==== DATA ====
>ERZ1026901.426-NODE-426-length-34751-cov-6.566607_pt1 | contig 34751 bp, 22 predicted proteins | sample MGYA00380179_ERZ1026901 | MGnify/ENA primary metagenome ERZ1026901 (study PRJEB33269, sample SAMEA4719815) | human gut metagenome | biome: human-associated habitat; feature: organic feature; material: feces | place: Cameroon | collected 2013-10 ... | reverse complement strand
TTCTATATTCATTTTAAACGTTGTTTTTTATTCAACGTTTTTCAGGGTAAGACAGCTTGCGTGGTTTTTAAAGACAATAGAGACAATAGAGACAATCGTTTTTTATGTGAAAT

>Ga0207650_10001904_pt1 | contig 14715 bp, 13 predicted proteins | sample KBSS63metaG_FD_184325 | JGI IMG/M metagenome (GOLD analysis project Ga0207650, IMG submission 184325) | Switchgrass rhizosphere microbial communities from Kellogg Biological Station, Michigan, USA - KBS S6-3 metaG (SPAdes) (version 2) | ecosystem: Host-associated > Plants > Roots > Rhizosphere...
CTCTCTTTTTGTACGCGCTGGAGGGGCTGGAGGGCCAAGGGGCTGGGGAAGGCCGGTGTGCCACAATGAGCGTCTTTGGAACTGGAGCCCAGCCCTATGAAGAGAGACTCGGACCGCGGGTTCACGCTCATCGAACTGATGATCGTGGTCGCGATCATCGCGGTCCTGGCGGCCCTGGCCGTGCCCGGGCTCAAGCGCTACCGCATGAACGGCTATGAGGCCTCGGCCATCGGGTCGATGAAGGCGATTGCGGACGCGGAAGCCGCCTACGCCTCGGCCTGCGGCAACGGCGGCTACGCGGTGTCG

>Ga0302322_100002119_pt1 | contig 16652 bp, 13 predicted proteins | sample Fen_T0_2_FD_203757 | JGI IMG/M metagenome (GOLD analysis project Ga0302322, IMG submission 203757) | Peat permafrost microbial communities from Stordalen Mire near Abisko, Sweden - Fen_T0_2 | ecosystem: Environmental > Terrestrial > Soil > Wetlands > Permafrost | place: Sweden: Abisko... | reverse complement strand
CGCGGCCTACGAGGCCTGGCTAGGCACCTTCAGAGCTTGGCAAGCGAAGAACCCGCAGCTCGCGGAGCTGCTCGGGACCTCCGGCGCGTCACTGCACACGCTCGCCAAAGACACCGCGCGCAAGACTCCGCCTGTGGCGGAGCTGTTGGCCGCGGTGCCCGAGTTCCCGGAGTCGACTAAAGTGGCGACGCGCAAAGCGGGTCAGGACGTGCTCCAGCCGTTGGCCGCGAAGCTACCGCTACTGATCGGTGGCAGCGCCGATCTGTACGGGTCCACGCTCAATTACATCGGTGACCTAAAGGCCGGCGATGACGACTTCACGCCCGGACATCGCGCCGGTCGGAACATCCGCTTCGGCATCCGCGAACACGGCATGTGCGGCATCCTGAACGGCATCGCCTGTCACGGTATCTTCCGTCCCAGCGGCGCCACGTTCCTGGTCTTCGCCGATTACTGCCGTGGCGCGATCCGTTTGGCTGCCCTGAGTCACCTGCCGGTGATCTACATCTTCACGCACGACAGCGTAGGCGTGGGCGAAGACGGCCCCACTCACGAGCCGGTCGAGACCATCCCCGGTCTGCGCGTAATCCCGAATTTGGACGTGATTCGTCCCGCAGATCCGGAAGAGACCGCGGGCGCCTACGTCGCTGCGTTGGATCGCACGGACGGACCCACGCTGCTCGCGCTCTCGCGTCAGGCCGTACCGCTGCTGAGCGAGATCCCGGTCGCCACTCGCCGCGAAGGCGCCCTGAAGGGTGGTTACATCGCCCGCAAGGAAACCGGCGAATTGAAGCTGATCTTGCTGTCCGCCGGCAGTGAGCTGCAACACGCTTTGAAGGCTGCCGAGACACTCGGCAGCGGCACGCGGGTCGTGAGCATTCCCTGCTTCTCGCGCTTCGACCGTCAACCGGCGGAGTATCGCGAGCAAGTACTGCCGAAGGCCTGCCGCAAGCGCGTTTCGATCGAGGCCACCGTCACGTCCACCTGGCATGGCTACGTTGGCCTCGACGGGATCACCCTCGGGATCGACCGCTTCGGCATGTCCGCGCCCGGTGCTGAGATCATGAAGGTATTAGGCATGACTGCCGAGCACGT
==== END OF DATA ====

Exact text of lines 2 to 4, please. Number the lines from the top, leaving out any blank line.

TTCTATATTCATTTTAAACGTTGTTTTTTATTCAACGTTTTTCAGGGTAAGACAGCTTGCGTGGTTTTTAAAGACAATAGAGACAATAGAGACAATCGTTTTTTATGTGAAAT

>Ga0207650_10001904_pt1 | contig 14715 bp, 13 predicted proteins | sample KBSS63metaG_FD_184325 | JGI IMG/M metagenome (GOLD analysis project Ga0207650, IMG submission 184325) | Switchgrass rhizosphere microbial communities from Kellogg Biological Station, Michigan, USA - KBS S6-3 metaG (SPAdes) (version 2) | ecosystem: Host-associated > Plants > Roots > Rhizosphere...
CTCTCTTTTTGTACGCGCTGGAGGGGCTGGAGGGCCAAGGGGCTGGGGAAGGCCGGTGTGCCACAATGAGCGTCTTTGGAACTGGAGCCCAGCCCTATGAAGAGAGACTCGGACCGCGGGTTCACGCTCATCGAACTGATGATCGTGGTCGCGATCATCGCGGTCCTGGCGGCCCTGGCCGTGCCCGGGCTCAAGCGCTACCGCATGAACGGCTATGAGGCCTCGGCCATCGGGTCGATGAAGGCGATTGCGGACGCGGAAGCCGCCTACGCCTCGGCCTGCGGCAACGGCGGCTACGCGGTGTCG